Back in September, I was eager to dive into Berlin’s underground scene. So I signed up for a tour with Alternative Berlin to get a proper introduction.
But I accidentally signed up for a street art tour. I didn’t realize my error until I showed up at the East Side Gallery. Fancy that.
Street art is not something I’ve ever paid a lot of attention to. I just never particularly enjoyed it. But like my guide explained, street art tends to get confused with graffiti an awful lot, so it comes with negative connotations.
Street art = more carefully planned (usually legal and often commissioned) artwork in public spaces. Graffiti usually refers to those ugly tags that jackasses spray paint everywhere (including over beautiful street art) in some shitty attempt to gain notoriety.
I’m clearly not a fan of tagging.
Berlin is a quirky alternative city. And very politically charged. So as you can imagine, there’s a ton of street art.
It’s interesting to note that the tour guides often have to switch up their schedule last minute, because street art is pretty fluid and what’s there one day is often gone the next.
This tour ended up being one of my favourites so far, just by total chance. Here are the stories behind some of Berlin’s more famous street art/artists. I don’t have photos for them all, sadly.
BLU in Berlin
BLU is an Italian street artist who’s most famous for his two Berlin works that don’t actually exist anymore.
At the Curvybrache in Kreuzberg, two black walls stand. Formerly they were covered in two massive murals: a man adjusting his tie while his hands are bound in gold chains, and another featuring two masked men trying to pull off each other’s masks.
(Credit: Flickr CC/Max Noisa.)
Why were they destroyed?
Curvybrache was once a notorious squatters area, housing hundreds of homeless, refugees, rejects, etc. A rich investor who planned to transform the space into fancy apartments bought up the land. People fought for years to control the open space as a way of saying this is our city, we get to make decisions too, and everyone’s tired of gentrification.
Ultimately, the camp mysteriously burned down, and the squatters were forced off. The land is still empty, likely waiting for its value to increase. After the fire, BLU hired painters to paint over the pieces because he didn’t want their iconic status to increase the prices of the apartment rentals. Such is Berlin.
(The painter left two pieces: an extended middle finger, and “CLAIM YOUR CITY.”)
However, you can still see BLU’s artwork around Berlin. Near the Oberbaum Bridge in Kreuzberg is the hella creepy giant pink man made up of various other pink men. It’s a comment on individuality, apparently.
(Credit: Flickr CC/Sarah-Rose)
El Bocho likes to create macabre street art about his character, Little Lucy. This cartoon girl can be seen all over the city in various methods of killing her cat. Yes, you read that right. Whether dear Little Lucy is trying to shoot the cat or dismember it, she’s quite the little hell raiser.
Stenciling is a new-ish kind of graffiti, whereby stencils are prepared in advance and then pasted to public spaces (probably illegally). These take a LOT of work because of the number of stencils required. But the results are beautiful.
Alie Pasquini is one artist who uses stencils beautifully. She tends to target dirty, graffiti-laden pieces like garbage cans and telephone boxes. I guess it’s her way of making Berlin just a little prettier.
Mein Lieber Prost
Mein Lieber Prost gained notoriety in Berlin for tagging buildings with smiley faces all over the place. Keep on the lookout for one while visiting Berlin. They’re everywhere!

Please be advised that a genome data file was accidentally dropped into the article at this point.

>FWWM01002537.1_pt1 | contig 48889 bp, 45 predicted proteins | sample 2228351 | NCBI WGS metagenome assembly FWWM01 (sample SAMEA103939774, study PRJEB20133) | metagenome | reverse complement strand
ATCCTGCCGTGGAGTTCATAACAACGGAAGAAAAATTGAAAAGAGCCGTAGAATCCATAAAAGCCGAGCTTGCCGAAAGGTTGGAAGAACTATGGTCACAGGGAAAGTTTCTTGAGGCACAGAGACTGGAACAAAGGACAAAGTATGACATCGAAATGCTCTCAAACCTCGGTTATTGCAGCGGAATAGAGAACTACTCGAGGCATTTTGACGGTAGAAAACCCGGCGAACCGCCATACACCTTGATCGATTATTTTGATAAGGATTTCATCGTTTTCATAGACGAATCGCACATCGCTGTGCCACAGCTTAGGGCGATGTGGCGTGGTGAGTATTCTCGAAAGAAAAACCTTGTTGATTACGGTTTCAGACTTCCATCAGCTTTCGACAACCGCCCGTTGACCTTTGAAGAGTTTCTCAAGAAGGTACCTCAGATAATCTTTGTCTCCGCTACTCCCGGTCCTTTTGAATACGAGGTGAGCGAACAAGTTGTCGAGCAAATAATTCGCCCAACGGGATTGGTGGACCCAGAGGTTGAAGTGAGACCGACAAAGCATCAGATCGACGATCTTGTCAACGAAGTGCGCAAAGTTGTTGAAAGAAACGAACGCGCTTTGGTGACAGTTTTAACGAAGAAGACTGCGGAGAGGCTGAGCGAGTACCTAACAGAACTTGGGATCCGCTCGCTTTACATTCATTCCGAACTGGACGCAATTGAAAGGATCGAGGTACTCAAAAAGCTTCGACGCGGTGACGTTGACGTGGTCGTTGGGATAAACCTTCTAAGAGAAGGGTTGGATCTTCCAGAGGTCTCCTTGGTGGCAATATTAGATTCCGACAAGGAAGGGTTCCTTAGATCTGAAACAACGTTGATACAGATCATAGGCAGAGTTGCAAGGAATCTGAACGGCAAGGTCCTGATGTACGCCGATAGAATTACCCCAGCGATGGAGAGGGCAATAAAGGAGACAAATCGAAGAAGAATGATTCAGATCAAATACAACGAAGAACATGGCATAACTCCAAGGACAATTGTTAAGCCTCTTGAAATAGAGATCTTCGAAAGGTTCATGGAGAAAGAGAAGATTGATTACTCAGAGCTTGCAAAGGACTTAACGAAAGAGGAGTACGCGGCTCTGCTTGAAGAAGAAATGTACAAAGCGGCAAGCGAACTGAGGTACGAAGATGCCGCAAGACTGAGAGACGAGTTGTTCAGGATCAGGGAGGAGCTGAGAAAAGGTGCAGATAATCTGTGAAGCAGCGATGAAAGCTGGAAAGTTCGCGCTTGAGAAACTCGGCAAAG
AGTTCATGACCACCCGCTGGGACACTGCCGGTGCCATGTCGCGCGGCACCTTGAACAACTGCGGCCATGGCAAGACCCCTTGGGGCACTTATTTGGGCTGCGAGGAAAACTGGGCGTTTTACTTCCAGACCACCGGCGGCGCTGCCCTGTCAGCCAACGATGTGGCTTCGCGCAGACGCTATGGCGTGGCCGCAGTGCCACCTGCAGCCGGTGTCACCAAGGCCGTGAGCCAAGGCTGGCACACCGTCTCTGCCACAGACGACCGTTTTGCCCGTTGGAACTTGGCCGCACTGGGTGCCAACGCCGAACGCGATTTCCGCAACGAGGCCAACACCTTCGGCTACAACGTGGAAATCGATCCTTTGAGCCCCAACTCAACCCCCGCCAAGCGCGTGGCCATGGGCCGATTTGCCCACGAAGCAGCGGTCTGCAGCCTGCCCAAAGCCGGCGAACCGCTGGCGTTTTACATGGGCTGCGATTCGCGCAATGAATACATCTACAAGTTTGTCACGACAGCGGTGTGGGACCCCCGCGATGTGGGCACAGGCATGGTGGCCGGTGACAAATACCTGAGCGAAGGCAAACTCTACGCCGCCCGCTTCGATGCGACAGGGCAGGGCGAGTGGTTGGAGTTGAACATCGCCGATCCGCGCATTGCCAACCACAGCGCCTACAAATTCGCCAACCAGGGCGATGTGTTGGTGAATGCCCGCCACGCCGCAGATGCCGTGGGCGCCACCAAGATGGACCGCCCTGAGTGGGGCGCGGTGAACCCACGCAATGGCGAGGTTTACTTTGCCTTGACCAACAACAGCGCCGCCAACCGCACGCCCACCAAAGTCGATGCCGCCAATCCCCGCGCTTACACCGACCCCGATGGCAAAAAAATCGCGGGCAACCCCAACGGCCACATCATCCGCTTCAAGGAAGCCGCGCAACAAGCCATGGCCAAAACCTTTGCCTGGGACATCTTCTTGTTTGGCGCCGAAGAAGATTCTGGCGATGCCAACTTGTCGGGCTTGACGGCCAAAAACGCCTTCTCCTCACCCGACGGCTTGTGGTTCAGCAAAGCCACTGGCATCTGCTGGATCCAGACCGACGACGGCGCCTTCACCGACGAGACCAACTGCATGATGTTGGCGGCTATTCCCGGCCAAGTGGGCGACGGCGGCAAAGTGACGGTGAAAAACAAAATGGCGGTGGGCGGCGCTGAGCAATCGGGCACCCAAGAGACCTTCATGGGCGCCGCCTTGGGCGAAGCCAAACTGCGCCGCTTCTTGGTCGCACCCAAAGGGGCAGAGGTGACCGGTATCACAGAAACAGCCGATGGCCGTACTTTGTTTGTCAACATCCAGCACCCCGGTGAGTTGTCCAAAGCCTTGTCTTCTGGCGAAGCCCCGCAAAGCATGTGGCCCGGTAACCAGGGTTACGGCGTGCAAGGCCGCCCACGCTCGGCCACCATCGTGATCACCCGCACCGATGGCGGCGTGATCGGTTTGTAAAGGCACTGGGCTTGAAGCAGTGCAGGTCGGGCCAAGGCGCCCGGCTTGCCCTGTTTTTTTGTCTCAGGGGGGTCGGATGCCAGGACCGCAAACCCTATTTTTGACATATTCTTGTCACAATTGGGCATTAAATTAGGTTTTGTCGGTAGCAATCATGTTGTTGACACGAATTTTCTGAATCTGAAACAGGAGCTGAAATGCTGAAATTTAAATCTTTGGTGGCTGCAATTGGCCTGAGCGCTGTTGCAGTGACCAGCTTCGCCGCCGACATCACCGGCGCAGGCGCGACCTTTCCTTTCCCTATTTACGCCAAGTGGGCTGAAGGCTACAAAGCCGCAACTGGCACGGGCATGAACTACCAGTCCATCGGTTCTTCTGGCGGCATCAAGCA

The faces aren’t anything special, but I love his story. After getting caught by police a few times while creating graffiti, he racked up some impressive 20,000+ euro fines.
In true Berlin fashion, the community banded together and threw a raging party at one of the nightclubs. And Mein Lieber Prost paid his way out of trouble.
These Brazilian twins are bit of a big deal. They’re known worldwide, and have earned enormous amounts of money for work commissioned in New York City.
Their cartoon caricatures are pretty distinct. In Kreuzberg (yes, again!), you’ll see a five-storey high yellow man on Oppelner Strasse.
Apparently one of the brothers dreamt the night before of living in a world with yellow people. He found out the next morning that his brother had the same dream.
Roland Brueckner and Linda’s Ex
This is another one of my favourite street art stories.
Brueckner started tagging images all over the place in 2002, mourning his breakup with his girlfriend, Linda. There was a lot of angst and general emo attitude.
But Berliners really, really cared about this heartbroken guy and even started reaching out to Linda via local press.
But the whole thing was a darned hoax. Well played, Roland.
I came across what MIGHT be a Jimmy C piece while on my tour. James Cochran is an artist from Australia, and his work is inspired by traditional Aboriginal dot paintings. And so Jimmy C leaves his mark everywhere with his unique drip style painting. Each piece is completed with hundreds of bursts with a spray can.
I can’t seem to find this piece in his online portfolio, but it seems to be his work and he’s spent a lot of time in Berlin. Either way, love the technique.
Then there’s this guy, whose name I can’t recall, or maybe he’s anonymous. At any rate, I can’t find him. He managed to produce this piece near a playground in Kreuzberg. He snuck out here in the middle of the night with only a paint roller attached to a broom handle, and yet created this piece of art from the ground.
So, yeah, safe to say I have a little more respect for street artists these days. There are countless others besides these guys, but now you’ll have an inkling of what to look for.